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Graduate Goodness: Mindfulness

Mindfulness is a technique that helps draw our attention to the present moment, in the hope that this will reduce stresses and anxieties about the past and future. Likened to a form of meditation, this form of self-reflection can help us become more content with our everyday lives and better appreciate our surroundings. Professor Mark Williams, former director of the Oxford Mindfulness Centre, describes mindfulness as being “about allowing ourselves to see the present moment clearly. When we do that, it can positively change the way we see ourselves and our lives”. Others emphasise the way in which mindfulness practitioners emphasise observation without criticism and learning to be more compassionate and forgiving of yourself.

Also of importance is the strengthening of the mind-body connection through mindfulness – an important technique that can help manage our mental health and physical wellbeing. Interestingly, mindfulness isn’t just about reducing stress and anxiety: The Independent reported just a couple of weeks ago that your sex life can be improved as a result of mindfulness’ emphasis on self-awareness – a win-win situation for anyone hoping to engage more intimately with their partner. In this way, practicing mindfulness can help alert us to our needs and desires, and thus help us decide how best to conduct ourselves in our daily lives.

(Photo credit: www.health.harvard.edu)

Moreover, Beth Cabrera, writing for the Harvard Business Review, went so far as to claim that women need mindfulness more than men due to their tendency to multi-task. Whilst all sexes can profit from meditating and self-reflection, she suggests that women stand to benefit more due to their tendency to juggle multiple responsibilities at once. Especially for young women at University, it is extremely important to take the time to relax and switch off from the pressures and stresses of daily life, as both our mental and physical health is at stake.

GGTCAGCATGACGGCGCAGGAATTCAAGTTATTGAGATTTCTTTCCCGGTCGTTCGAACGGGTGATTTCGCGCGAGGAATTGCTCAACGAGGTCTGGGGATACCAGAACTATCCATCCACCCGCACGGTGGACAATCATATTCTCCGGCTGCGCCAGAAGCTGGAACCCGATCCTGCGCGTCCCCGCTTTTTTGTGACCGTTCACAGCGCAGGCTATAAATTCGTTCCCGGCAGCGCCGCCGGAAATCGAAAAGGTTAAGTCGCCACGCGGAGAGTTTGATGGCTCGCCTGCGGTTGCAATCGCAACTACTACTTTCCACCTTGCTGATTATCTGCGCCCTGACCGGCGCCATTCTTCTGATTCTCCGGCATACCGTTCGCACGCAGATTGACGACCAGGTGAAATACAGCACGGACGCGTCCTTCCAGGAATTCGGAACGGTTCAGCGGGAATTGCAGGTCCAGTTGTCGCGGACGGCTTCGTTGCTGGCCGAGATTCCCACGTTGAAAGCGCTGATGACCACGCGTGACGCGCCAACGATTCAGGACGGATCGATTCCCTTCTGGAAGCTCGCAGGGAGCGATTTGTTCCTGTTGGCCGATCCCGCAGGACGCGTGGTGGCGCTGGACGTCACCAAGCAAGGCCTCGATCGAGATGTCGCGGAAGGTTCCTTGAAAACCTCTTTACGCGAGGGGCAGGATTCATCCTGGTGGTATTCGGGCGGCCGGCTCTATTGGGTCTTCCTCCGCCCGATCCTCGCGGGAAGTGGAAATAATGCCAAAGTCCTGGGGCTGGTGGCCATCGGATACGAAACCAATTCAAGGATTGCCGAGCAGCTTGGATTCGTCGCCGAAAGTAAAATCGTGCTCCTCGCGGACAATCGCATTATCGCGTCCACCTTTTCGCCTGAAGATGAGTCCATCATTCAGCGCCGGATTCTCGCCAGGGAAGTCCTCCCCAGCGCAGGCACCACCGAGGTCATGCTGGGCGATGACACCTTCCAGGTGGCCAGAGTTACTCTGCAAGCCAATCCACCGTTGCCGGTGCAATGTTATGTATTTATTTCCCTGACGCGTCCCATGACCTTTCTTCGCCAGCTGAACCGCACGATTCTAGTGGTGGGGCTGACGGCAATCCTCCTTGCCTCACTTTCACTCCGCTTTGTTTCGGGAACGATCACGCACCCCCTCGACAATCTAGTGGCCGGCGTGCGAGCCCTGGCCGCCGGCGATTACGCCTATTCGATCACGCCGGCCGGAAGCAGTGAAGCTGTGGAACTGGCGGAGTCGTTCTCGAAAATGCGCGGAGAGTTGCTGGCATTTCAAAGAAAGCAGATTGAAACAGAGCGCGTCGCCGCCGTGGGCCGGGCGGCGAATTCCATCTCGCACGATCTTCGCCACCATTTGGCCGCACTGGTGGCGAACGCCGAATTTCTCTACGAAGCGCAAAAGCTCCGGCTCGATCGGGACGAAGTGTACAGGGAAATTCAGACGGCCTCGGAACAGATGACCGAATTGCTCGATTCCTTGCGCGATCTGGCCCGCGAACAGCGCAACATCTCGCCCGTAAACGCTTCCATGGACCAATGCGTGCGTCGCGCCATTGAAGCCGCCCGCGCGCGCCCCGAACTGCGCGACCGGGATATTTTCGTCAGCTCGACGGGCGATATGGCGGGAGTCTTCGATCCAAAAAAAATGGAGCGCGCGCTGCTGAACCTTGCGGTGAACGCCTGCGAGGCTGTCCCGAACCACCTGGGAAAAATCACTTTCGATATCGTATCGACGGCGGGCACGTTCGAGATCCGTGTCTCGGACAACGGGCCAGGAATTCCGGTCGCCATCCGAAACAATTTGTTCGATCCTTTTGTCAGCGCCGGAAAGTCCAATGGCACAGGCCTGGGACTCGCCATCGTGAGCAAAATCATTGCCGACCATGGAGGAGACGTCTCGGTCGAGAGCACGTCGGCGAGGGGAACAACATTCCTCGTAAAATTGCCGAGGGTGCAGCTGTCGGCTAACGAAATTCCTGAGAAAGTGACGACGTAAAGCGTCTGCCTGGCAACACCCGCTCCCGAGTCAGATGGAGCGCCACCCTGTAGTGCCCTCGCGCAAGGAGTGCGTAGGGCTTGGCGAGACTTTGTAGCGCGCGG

All of this sounds great, but how do you even begin to practice mindfulness? As someone whose concentration wanes even in a 45-minute yoga class, it can be difficult to know how to effectively incorporate mindfulness into our daily routines. A great place to start is with smartphone apps and – luckily – forums advocating mindfulness have already rated and reviewed the best ones.

Here are the mindfulness apps that made Health Line’s top 5 list:

· Buddhify

· Calm

· Headspace

· MINDBODY Connect

· Mindfulness App

Unfortunately, mindfulness isn’t a cure for mental health problems, but it has been shown to reduce the effects of anxiety and depression in mild sufferers. With the stresses of University threatening to overwhelm us, the promise of lessening our emotional baggage should be enough for any sceptic to give mindfulness a try. By taking the time to appreciate both ourselves and the world around us, we can learn to be more mindful, compassionate and understanding: essentially, becoming better versions of ourselves.

 

 

Sources

https://bemindful.co.uk/

http://www.nhs.uk/conditions/stress-anxiety- depression/pages/mindfulness.aspx

http://franticworld.com/what-is- mindfulness/

http://www.independent.co.uk/life-style/love- sex/sex-life- tips-mindfulness- help-advice- sexologists-counselling-psycho- sexual-krystal- woodbridge-a7573941.html

http://www.mind.org.uk/information-support/drugs- and-treatments/mindfulness/#.WK19ZxLyi1s

https://www.bustle.com/articles/113549-7- tips-to- practice-mindfulness- reasons-why- you-should

https://hbr.org/2016/06/women-need- mindfulness-even- more-than- men-do

 

Third year history student at the University of Bristol.
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